The enduring sadness of ‘both sides do it’

THE ENDURING SADNESS OF ‘BOTH SIDES DO IT’…. Ron Fournier, the Washington Bureau Chief for the Associated Press, had a couple of items this morning on Twitter that fit into a larger, depressing pattern.

The topic was Florida Gov. Charlie Crist’s apparent decision to leave the Republican primary and run for the Senate as an independent. It prompted Fournier to write:

What does Crist’s decision say, if anything, about state of the political middle in US?

It’s a fair question, certainly worth of consideration. But it was soon followed by another question.

In other words, is there room for moderate candidates and moderate voters in either party?

On the day yet another very high profile Republican moderate is driven from the party ranks for being insufficienly conservative, the head of the AP’s Washington bureau wonders whether “either party” is willing to make room for moderates.

Sigh.

This gets awfully tiresome. In the House, there are more than 50 “Blue Dogs” in the House Democratic caucus. Is there a comparable group of centrist or left-leaning Republicans in the House GOP caucus?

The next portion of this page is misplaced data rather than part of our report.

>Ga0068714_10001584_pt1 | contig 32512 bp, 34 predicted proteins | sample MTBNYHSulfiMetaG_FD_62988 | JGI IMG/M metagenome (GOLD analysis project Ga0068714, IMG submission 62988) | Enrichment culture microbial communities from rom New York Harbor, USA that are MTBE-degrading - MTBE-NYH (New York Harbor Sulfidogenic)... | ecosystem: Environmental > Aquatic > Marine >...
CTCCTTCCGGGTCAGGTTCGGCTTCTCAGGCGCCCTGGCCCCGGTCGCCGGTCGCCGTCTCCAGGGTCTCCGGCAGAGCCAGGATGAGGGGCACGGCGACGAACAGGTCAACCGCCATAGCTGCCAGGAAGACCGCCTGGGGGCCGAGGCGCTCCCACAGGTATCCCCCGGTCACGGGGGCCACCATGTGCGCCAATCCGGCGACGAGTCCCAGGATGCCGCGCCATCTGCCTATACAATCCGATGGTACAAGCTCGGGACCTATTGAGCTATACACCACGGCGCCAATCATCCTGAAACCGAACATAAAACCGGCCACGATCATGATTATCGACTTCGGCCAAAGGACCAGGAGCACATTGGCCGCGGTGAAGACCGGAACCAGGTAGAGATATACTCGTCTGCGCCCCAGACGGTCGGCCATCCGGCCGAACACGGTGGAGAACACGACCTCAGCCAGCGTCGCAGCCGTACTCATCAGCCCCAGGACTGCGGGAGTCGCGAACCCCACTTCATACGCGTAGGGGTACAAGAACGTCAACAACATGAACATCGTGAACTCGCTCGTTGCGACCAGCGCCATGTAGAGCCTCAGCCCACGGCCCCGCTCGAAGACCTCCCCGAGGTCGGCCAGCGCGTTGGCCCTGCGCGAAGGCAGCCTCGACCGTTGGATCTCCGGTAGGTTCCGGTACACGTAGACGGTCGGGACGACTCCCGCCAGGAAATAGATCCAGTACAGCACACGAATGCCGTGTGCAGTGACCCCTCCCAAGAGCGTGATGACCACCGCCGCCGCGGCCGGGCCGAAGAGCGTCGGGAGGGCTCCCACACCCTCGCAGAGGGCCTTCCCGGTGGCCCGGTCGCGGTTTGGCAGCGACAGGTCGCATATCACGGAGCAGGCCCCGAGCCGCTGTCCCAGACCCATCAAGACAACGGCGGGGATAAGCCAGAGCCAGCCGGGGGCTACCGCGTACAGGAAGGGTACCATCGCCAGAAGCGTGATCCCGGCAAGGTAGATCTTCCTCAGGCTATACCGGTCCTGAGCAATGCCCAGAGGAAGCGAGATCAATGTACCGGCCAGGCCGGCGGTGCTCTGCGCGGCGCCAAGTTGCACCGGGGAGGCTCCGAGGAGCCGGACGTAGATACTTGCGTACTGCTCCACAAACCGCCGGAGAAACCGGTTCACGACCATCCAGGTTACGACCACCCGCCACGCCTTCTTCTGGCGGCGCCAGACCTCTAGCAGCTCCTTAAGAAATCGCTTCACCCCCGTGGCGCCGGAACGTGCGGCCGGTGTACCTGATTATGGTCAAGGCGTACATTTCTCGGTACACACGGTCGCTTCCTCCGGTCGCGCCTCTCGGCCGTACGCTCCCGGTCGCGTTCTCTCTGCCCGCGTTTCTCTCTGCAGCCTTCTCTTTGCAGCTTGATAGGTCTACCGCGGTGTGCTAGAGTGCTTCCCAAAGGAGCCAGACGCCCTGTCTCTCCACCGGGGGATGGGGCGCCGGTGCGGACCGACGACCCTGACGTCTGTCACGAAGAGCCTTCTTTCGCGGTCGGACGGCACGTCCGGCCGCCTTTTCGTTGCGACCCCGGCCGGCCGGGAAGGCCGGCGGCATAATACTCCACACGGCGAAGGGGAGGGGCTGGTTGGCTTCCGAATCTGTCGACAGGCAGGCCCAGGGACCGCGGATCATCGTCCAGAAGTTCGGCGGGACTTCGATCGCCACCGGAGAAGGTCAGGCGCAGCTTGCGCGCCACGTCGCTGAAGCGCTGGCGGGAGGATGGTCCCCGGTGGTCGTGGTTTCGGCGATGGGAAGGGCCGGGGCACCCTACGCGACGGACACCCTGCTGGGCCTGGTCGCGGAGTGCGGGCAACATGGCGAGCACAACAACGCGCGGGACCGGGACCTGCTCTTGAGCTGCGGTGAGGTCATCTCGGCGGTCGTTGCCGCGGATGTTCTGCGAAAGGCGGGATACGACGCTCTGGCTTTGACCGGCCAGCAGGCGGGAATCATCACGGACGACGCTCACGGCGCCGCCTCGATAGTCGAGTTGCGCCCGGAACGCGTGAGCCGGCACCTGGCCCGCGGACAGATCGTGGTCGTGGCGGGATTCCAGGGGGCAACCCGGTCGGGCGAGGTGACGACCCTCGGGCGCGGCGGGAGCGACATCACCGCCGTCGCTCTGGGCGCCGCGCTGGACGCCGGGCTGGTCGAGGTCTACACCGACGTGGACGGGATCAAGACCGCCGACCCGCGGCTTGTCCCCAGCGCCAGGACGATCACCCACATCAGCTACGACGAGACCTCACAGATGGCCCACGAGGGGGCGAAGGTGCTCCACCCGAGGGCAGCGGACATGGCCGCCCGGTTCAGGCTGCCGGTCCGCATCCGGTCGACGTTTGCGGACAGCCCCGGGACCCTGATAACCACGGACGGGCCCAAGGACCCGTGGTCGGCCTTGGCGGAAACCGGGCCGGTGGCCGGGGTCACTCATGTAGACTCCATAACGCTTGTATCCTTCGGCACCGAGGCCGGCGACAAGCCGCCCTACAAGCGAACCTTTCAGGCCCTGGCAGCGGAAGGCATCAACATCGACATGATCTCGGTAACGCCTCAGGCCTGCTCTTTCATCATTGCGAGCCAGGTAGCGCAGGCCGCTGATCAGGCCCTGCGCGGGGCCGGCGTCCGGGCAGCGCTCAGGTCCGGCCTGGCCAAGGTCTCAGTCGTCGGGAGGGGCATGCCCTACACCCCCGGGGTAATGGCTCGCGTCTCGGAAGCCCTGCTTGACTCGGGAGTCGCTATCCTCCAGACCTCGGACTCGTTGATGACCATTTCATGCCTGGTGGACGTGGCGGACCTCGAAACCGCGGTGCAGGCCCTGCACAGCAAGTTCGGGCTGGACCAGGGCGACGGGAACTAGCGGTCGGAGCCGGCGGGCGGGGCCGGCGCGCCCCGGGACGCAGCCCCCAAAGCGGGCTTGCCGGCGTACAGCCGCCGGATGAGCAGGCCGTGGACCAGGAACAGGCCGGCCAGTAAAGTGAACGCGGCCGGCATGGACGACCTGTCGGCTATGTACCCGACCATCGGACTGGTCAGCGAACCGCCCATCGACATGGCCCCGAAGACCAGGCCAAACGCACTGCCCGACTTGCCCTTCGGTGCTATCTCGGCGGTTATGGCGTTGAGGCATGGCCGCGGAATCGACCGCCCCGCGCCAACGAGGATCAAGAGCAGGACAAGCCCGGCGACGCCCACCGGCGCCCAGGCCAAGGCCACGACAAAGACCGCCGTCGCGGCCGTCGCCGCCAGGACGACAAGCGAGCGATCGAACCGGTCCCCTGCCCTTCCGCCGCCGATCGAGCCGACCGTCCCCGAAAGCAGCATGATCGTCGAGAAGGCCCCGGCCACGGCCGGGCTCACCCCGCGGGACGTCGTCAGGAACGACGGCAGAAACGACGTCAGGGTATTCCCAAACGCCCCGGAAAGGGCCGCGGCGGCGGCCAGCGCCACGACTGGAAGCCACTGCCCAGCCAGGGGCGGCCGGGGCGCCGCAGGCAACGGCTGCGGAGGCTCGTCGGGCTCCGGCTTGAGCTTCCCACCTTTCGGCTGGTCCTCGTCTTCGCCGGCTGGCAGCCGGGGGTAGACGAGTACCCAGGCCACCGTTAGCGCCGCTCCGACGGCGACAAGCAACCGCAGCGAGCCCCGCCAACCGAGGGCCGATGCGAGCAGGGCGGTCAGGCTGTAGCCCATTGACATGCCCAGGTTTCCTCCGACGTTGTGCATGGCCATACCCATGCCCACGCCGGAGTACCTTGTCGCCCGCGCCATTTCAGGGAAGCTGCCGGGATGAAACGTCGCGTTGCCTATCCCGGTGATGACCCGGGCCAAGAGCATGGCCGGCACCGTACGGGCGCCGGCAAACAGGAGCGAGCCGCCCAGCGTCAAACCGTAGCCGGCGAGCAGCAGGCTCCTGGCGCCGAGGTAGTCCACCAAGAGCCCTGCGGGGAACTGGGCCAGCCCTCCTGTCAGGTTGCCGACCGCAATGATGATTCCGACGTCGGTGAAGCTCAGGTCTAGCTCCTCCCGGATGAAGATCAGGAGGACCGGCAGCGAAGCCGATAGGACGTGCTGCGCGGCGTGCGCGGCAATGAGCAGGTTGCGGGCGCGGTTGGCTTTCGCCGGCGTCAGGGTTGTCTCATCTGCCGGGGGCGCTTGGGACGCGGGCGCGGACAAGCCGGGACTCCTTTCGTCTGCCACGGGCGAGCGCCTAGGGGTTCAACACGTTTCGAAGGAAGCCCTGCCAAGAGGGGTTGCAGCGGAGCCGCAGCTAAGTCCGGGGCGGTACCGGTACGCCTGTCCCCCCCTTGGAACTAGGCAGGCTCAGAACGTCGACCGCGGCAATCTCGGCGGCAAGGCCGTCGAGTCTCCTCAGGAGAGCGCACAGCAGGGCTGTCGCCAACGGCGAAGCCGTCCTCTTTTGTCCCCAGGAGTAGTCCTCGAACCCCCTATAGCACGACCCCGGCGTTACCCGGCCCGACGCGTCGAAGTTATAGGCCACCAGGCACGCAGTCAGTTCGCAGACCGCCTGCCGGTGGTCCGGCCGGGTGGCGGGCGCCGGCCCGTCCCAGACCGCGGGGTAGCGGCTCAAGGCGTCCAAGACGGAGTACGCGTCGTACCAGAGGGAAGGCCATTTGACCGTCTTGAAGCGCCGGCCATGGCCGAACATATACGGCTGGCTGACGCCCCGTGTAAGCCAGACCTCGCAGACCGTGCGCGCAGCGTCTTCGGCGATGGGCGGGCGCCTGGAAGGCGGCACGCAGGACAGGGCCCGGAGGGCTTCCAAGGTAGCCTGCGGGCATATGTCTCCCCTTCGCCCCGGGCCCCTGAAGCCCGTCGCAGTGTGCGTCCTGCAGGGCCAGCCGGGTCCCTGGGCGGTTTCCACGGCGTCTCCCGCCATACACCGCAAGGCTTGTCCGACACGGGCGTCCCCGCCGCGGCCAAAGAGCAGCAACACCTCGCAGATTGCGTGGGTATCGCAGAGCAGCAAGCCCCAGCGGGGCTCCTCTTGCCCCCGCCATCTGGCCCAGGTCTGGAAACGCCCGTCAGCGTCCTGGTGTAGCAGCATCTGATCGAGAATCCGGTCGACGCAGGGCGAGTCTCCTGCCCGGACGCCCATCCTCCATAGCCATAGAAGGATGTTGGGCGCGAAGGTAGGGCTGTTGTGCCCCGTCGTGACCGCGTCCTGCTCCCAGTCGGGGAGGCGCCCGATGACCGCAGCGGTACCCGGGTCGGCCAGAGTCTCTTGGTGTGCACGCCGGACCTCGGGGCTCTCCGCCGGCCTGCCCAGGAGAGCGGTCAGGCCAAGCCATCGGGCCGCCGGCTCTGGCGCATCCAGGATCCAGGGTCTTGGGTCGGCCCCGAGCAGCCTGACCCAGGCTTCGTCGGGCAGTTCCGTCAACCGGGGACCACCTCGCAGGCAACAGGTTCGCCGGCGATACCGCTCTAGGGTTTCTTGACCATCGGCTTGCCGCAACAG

In the Senate, Democratic moderates are more than a little plentiful. Ben Nelson is obviously no liberal, and if Fournier is looking for centrists in the Democratic ranks, I’d also recommend taking a look at Baucus, Landrieu, Bayh, Conrad, Lieberman, Lincoln, and Pryor, among others. For goodness sakes, the party elected Harry Reid the Senate Majority Leader, and he’s not even pro-choice.

Granted, Senate Republicans have Snowe and Collins, but two isn’t an especially big number, and neither of the Maine moderates have been willing to break party ranks on major issues lately.

At the same time, in a more general sense, Democrats continue to recruit moderate candidates and reach out to the American mainstream, while Republicans continue to run hard to the right.

“Is there room for moderate candidates and moderate voters in either party?” Seriously?